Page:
writefln("%032b", *(cast(int*)&f));

then compare.

Regan

It doesn't matter that it's in IEEE 745 format.  You just swap the bytes
like it was any old kind of data.

Doh, for some reason I dismissed that as too simple.

Regan

```
Apr 08 2008
lurker <lurker lurker.com> writes:
```thank you all for your help!!

Bill Baxter Wrote:

You don't necessarily need to put it into a byte array.  Just cast:

void swap(ref byte a, ref byte b) {
byte tmp; tmp=a; a=b; b=tmp;
}
float f;
byte[4] fbytes = (cast(byte*)&f)[0..4];
swap(fbytes[0],fbytes[3]);
swap(fbytes[1],fbytes[2]);
float fswapped = *(cast(float*)fbytes.ptr);

Or instead of casts you can use a union.

union FC { float f;      ubyte[4] c; }
FC fs;
fs.f = f;
swap(fs.c[0],fs.c[3]);
swap(fs.c[1],fs.c[2]);
float fswapped = fs.f;

--bb

lurker wrote:
so i need to put the float/double into an byte array and just swap?

Regan Heath Wrote:

Bill Baxter wrote:
Regan Heath wrote:
lurker wrote:
does anybody know how to convert float and doubles to little/big endian?

This is a guess but if you read:
http://en.wikipedia.org/wiki/IEEE_754

You'll see the internal representation of a float, given that and a
little guess work I've come up with:

import std.stdio;

int extractSign(float f)
{
return (*(cast(int*)&f) & 0x80000000) ? -1 : 1;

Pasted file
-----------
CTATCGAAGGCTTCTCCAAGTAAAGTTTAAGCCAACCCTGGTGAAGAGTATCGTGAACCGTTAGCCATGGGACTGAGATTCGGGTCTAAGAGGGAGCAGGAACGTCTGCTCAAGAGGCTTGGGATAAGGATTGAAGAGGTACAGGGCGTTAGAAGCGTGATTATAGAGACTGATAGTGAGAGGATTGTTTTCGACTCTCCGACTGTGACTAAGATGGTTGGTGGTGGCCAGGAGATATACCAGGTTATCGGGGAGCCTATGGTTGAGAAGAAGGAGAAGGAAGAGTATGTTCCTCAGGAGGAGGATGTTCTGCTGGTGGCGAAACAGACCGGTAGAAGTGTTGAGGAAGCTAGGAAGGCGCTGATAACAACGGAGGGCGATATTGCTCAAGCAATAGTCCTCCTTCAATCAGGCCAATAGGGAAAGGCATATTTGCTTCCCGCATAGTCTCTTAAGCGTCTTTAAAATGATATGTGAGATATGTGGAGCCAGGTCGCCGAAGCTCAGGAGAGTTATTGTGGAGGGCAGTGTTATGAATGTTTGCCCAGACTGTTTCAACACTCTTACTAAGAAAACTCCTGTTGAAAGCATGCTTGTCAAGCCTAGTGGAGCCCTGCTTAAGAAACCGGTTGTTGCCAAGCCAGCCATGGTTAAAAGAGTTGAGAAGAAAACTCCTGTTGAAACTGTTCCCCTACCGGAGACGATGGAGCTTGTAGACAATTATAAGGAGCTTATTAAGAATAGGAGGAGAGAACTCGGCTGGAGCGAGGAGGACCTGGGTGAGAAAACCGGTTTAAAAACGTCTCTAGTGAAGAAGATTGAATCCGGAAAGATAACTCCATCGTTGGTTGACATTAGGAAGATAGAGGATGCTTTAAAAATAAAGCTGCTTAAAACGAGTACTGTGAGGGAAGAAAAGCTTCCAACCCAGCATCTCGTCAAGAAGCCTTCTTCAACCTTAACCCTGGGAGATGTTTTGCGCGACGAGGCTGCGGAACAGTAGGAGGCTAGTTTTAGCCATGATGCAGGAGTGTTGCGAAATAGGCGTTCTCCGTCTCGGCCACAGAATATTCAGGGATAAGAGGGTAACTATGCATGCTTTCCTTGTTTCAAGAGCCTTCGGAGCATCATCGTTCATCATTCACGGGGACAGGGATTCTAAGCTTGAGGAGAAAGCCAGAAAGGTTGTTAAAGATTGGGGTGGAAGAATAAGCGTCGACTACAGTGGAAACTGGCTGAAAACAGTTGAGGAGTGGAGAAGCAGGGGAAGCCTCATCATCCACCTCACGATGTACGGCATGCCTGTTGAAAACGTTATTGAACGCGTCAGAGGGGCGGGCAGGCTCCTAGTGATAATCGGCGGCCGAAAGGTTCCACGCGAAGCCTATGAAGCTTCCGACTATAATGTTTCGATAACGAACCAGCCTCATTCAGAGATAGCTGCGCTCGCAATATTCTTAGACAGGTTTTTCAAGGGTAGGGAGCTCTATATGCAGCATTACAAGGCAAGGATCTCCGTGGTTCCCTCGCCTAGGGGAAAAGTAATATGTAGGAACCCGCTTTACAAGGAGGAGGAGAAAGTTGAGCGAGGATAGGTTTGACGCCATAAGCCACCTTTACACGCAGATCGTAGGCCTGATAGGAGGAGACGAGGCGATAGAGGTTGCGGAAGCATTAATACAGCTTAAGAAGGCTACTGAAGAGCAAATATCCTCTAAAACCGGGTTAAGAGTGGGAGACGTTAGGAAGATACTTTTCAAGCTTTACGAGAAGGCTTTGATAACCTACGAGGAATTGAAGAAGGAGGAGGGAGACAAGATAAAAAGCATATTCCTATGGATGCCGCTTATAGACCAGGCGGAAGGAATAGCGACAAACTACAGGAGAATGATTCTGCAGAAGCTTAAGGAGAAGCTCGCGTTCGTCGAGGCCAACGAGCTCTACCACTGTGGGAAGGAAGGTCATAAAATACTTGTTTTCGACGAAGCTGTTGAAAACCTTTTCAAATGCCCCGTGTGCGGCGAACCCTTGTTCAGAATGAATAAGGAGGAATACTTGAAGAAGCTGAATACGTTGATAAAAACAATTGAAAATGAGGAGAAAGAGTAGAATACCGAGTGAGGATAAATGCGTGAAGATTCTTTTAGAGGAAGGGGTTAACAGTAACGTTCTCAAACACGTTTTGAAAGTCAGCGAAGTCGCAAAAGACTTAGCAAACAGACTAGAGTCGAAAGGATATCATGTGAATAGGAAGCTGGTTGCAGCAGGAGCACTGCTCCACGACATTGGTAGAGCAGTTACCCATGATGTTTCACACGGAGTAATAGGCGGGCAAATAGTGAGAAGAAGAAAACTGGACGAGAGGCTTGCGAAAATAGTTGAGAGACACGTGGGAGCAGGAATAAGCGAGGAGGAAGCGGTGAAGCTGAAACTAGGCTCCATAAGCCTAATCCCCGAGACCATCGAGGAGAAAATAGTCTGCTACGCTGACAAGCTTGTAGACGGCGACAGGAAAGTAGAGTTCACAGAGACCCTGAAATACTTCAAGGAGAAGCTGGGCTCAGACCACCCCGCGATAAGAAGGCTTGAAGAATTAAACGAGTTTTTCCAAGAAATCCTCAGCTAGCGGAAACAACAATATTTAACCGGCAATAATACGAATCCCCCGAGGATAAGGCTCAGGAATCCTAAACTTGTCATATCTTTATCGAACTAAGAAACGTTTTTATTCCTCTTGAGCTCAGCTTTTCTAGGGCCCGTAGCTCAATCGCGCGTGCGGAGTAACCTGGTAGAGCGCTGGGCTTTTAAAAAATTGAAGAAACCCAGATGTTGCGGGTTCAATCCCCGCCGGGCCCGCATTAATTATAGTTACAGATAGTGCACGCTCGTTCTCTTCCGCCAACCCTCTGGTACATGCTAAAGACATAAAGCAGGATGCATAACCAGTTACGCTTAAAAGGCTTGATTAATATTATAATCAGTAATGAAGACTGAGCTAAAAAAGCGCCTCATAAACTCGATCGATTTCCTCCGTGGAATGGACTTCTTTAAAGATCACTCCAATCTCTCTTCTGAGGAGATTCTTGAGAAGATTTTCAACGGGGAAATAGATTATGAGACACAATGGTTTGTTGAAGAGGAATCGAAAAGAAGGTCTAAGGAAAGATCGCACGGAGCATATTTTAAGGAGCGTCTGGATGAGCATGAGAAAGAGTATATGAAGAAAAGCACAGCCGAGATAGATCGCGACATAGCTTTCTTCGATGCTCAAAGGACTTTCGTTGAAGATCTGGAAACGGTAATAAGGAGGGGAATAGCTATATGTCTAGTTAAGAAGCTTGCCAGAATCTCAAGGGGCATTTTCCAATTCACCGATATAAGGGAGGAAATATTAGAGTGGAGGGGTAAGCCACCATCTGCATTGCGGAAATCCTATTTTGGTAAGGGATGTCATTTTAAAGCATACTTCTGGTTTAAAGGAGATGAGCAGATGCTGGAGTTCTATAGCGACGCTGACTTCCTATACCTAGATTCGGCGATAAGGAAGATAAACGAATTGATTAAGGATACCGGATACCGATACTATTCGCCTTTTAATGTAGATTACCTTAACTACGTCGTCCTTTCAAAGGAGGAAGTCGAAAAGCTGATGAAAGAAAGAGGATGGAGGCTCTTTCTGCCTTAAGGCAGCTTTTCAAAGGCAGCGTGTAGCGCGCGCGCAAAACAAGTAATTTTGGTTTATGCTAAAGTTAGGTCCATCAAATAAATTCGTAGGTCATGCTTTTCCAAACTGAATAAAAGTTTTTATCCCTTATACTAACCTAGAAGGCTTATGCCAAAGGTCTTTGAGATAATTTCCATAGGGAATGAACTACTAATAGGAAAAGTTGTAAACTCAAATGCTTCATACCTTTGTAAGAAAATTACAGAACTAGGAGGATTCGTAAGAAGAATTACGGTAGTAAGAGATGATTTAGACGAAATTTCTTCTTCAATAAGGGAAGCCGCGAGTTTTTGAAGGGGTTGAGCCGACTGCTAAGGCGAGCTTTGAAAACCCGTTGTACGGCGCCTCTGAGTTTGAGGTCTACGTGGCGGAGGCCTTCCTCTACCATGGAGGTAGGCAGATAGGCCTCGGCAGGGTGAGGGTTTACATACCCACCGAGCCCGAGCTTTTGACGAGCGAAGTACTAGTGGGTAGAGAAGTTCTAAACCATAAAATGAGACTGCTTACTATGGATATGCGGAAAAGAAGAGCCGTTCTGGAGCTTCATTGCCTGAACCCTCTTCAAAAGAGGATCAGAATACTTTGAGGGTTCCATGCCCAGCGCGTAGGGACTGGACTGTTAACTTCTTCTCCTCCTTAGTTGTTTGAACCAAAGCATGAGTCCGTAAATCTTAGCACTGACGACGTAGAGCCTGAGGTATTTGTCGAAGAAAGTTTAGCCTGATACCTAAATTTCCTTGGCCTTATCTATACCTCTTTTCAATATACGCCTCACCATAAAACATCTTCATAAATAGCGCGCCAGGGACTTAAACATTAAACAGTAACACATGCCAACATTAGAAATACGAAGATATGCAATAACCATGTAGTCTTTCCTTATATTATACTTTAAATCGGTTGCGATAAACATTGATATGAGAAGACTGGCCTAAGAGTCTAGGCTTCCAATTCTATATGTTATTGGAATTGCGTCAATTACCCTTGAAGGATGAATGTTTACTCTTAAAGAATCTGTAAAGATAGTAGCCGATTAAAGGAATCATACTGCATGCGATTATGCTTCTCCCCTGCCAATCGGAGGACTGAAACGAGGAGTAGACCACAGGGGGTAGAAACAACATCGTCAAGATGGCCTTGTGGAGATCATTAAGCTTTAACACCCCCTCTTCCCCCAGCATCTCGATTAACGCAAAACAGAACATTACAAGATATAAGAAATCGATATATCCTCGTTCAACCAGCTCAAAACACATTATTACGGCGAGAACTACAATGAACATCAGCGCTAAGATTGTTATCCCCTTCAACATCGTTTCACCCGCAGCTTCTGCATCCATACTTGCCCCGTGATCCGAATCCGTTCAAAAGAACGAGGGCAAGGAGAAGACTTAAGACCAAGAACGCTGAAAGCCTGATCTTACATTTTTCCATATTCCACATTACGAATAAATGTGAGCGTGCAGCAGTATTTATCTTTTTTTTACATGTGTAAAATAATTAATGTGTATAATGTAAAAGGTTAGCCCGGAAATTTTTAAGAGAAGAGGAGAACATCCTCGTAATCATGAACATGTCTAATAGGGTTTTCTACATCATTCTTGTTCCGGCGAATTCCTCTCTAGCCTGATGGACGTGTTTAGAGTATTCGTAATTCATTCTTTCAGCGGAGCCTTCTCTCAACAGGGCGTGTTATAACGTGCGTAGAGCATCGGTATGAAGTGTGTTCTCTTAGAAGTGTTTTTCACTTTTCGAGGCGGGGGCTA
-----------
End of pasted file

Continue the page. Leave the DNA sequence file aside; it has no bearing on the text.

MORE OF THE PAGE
}

ubyte extractExp(float f)
{
return (*(cast(int*)&f) << 1) & 0xFF000000;
}

int extractFraction(float f)
{
return *(cast(int*)&f) & 0x007FFFFF;
}

void main()
{
float f = -1.25f;
auto   sign     = extractSign(f);
auto   exp      = extractExp(f);
auto   fraction = extractFraction(f);
writefln(f);
writefln(sign);
writefln(exp);
writefln(fraction);   }

which will extract the various parts of a float.

Now, I have no idea how they might change on a big/little endian
system but I suspect each part would have it's byte order swapped.  In
which case, byte order swapping the extracted parts then re-assembling
might give you a byte order swapped float.

Like I said, I'm guessing.

What you want is 2 systems with different ordering and then you want
to dump the content of the float like this:

writefln("%032b", *(cast(int*)&f));

then compare.

Regan

It doesn't matter that it's in IEEE 745 format.  You just swap the bytes
like it was any old kind of data.

Doh, for some reason I dismissed that as too simple.

Regan

```
Apr 09 2008
```lurker schrieb:
hi,

does anybody know how to convert float and doubles to little/big endian?

thanks

in tango there is the module tango.core.ByteSwap

The function
static final void swap32 (void* dst, uint bytes);
can be used for one float or a float array.

float a;
swap32( &a, 4 );

float[10] b;
swap32( b.ptr, b.length*4 );

See
http://dsource.org/projects/tango/docs/current/tango.core.ByteSwap.html
```
Apr 09 2008